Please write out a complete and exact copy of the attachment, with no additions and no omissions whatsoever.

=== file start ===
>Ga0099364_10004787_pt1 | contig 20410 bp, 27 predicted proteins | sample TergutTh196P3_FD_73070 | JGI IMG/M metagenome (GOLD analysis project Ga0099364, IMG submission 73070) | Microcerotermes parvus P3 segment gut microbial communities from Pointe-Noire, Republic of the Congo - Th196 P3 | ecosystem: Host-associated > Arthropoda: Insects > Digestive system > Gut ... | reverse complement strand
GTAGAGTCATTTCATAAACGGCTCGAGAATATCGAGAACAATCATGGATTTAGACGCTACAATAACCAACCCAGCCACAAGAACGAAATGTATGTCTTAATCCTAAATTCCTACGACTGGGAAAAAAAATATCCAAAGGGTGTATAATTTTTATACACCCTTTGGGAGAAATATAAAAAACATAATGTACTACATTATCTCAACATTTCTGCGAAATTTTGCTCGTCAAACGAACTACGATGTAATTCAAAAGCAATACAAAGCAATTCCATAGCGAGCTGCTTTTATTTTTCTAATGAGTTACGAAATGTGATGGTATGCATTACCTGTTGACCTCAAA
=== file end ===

>Ga0099364_10004787_pt1 | contig 20410 bp, 27 predicted proteins | sample TergutTh196P3_FD_73070 | JGI IMG/M metagenome (GOLD analysis project Ga0099364, IMG submission 73070) | Microcerotermes parvus P3 segment gut microbial communities from Pointe-Noire, Republic of the Congo - Th196 P3 | ecosystem: Host-associated > Arthropoda: Insects > Digestive system > Gut ... | reverse complement strand
GTAGAGTCATTTCATAAACGGCTCGAGAATATCGAGAACAATCATGGATTTAGACGCTACAATAACCAACCCAGCCACAAGAACGAAATGTATGTCTTAATCCTAAATTCCTACGACTGGGAAAAAAAATATCCAAAGGGTGTATAATTTTTATACACCCTTTGGGAGAAATATAAAAAACATAATGTACTACATTATCTCAACATTTCTGCGAAATTTTGCTCGTCAAACGAACTACGATGTAATTCAAAAGCAATACAAAGCAATTCCATAGCGAGCTGCTTTTATTTTTCTAATGAGTTACGAAATGTGATGGTATGCATTACCTGTTGACCTCAAA